FOB (free on board)
FOB FREE ON BOARD
(… named port of shipment)
“Free on Board” means that the seller delivers when the goods pass the ship’s rail at the named port of shipment. This means that the buyer has to bear all costs and risks of loss of or damage to the goods from that point. The FOB term requires the seller to clear the goods for export. This term can be used only for sea or inland waterway transport. If the parties do not intend to deliver the goods across the ship’s rail, the FCA term should be used.
FOB (free on board). The seller delivers the goods on board the vessel free of cost to the buyer at a port of shipment named in the sales contract. The contract of sale will specify the place of delivery as, for example, “FOB Tokyo”. FOB contracts are closely connected with bills of lading. There may be a variety of FOB terms. For example, the “classic FOB” contract was originally discussed in Wimble v. Rosenberg, 1913, and extensions were described in Pyrene v. Scindia Navigation, 1954. In the classic type the buyer nominates the vessel, the seller places the goods on board and obtains bills of lading in terms usual in the trade. In the classic type of FOB contract the seller is the shipper. The seller is a party to the contract of carriage until the bills of lading are made out in the buyer’s name. This type will be used where the vessel will be specialised, e.g., a tanker for oil, or where political pressures cause the buyer to use vessels flagged in the buyer’s country.
Another type is were the seller makes the necessary arrangements for carriage, takes the bills of lading in his own name and transfers these to the buyer against payment. This is a common variety.
A third type of FOB contract comes into existence when the buyer engages his own freight forwarding agent at the port of loading to book the space and obtain the bills of lading. This method may be used where freight has to be paid in advance. In this situation, the seller merely places the goods on board, obtains a mate’s receipt and delivers this to the forwarding agent to enable the latter to obtain a bill of lading.
In Pytene v. Scindia, the shipper was the buyer, who made the contract of carriage. The buyer was not the charterer of the vessel. The cargo was dropped and damaged during loading because of defective cargo lifting equipment. The goods had not passed the ship’s rail. Therefore they were not “placed on board the vessel”. The seller was still the owner of the cargo. However, because the buyer had made the contract of carriage with the shipowner, the seller could not bring an action against the shipowner for a breach of contract. Therefore, the seller brought an action for the tort of negligence. The shipowner wished to use a clause in the contract of carriage limiting his liability according to the Hague Rules. The judge in the case decided that the Hague Rules applied to “loading” and this operation covered the activity from the time the cargo was placed on the vessel’s “tackle”, or cargo hook, for lifting. Therefore, because the cargo was attached to the vessel’s cargo tackle, it was on board. He held also that the seller was party to an implied contract with the carrier. Therefore the seller was bound by the limitation of liability provision in the contract of carriage.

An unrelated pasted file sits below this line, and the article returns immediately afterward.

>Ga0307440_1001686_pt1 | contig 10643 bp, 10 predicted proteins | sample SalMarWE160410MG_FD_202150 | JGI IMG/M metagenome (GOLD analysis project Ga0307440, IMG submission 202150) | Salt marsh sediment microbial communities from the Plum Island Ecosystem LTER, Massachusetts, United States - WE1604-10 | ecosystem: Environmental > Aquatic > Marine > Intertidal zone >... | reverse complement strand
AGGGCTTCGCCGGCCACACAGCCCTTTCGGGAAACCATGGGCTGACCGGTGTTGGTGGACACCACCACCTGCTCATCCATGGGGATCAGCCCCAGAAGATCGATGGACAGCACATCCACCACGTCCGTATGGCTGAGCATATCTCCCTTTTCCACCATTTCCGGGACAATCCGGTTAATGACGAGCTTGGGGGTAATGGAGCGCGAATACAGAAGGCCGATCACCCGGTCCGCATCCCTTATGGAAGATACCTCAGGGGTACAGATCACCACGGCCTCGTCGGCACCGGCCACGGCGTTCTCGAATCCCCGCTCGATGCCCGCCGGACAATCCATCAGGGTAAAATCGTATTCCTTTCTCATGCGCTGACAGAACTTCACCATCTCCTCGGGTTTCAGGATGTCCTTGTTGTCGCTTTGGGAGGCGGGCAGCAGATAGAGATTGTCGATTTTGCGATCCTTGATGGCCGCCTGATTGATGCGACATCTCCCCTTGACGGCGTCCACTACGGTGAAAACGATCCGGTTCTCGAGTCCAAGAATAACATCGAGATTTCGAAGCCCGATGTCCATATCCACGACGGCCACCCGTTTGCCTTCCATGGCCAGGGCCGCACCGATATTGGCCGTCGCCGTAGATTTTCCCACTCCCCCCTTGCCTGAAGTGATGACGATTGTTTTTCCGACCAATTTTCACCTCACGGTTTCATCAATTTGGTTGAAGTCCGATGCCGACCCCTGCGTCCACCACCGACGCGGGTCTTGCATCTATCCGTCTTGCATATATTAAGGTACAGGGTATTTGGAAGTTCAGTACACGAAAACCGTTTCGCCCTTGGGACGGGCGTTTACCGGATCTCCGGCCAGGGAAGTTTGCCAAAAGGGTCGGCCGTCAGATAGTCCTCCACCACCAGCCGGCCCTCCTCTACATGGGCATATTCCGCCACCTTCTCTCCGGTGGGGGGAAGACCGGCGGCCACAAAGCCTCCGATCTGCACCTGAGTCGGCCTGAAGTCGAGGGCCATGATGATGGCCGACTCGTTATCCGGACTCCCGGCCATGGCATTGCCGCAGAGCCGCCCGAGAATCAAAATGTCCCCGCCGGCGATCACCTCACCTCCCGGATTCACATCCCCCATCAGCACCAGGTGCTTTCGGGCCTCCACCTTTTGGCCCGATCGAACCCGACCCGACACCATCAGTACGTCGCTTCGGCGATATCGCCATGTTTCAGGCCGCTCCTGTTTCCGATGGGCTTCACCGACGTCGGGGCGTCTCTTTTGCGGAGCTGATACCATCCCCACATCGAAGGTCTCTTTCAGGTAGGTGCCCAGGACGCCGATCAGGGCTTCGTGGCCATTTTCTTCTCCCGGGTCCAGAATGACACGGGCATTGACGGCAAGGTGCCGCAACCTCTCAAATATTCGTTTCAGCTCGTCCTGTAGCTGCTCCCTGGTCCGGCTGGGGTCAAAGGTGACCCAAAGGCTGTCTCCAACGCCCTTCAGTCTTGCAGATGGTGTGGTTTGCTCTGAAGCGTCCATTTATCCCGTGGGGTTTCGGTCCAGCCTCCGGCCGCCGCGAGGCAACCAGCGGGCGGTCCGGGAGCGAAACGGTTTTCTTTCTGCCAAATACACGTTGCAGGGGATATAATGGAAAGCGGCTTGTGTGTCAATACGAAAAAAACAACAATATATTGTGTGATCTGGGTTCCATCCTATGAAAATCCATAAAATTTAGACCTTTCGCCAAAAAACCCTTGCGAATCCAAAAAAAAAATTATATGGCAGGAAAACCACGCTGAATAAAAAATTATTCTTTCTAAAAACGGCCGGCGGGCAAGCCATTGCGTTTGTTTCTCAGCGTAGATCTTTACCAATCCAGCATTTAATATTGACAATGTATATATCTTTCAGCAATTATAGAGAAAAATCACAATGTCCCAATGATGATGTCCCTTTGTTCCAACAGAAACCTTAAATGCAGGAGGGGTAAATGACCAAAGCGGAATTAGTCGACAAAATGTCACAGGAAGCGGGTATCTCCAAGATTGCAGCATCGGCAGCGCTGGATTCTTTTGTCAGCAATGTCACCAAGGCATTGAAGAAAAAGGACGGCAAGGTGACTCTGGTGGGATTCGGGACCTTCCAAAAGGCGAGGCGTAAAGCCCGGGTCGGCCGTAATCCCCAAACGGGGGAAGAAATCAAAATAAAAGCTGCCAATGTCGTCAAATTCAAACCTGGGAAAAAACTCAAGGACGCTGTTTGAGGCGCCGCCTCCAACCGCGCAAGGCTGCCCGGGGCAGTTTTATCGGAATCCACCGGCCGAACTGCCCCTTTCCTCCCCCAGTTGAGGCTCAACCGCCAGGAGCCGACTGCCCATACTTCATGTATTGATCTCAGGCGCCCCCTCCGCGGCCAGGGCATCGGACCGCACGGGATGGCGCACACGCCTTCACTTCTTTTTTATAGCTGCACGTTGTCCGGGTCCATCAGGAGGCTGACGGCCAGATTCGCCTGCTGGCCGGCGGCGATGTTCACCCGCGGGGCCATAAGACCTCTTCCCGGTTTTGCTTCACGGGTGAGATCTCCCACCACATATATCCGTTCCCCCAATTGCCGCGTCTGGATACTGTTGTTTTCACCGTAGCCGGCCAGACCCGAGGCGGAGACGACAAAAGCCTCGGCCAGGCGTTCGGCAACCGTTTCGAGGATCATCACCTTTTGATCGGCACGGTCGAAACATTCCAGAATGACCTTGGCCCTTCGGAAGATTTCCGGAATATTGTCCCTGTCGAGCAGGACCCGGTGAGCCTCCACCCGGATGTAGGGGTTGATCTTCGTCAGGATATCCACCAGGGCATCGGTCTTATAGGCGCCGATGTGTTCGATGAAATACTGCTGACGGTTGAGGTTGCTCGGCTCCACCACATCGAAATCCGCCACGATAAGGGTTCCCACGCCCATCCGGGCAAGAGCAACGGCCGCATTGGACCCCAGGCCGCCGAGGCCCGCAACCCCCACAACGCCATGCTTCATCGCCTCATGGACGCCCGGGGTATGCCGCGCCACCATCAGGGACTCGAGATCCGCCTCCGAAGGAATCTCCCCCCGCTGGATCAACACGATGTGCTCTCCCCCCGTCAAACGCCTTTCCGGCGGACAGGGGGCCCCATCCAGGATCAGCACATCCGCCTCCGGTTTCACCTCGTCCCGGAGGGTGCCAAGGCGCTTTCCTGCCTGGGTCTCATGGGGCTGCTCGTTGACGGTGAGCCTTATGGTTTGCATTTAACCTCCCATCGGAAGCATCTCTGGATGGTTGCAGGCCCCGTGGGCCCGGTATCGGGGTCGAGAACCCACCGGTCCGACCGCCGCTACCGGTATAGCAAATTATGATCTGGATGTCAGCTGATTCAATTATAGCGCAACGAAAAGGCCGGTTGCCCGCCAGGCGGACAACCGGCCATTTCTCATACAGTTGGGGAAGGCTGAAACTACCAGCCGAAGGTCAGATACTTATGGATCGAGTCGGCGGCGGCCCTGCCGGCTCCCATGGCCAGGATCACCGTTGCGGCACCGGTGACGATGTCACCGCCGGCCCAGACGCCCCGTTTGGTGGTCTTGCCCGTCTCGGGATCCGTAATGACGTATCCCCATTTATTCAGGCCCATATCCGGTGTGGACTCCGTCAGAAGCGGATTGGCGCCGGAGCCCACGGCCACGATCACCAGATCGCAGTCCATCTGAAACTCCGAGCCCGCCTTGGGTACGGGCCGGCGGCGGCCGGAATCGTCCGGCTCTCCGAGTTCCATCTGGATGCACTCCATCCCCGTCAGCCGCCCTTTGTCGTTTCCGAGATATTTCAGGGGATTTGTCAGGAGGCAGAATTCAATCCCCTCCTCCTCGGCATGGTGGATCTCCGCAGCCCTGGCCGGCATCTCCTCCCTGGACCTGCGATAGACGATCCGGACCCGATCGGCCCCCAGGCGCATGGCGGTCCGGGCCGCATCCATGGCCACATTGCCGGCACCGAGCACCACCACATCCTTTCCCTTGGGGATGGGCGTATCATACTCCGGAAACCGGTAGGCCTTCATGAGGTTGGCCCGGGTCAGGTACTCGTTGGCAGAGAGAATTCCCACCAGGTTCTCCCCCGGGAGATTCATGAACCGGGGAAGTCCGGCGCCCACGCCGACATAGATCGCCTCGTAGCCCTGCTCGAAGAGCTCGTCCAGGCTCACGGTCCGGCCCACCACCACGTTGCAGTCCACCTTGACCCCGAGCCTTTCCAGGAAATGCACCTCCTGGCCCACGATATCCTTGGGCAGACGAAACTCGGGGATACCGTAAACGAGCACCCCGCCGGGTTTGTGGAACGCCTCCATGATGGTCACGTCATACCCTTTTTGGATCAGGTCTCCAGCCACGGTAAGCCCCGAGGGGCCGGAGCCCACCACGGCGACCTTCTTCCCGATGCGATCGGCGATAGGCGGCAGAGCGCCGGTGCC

The definition of “on board” led to FOB and “delivery on board” being considered to relate to the moment the cargo is placed on the ship’s cargo lifting devices. If the cargo is being lifted by shore cargo-handling equipment, FOB may relate to the moment it actually crosses the ship’s rail. For oil or other liquid cargoes coming on board by pipeline, the delivery occurs when the cargo passes the ship’s loading valve manifold.
This INCOTERM can be classified in a group where the main carriage is unpaid by the seller. It is particularly suitable for transport by sea and inland waterway.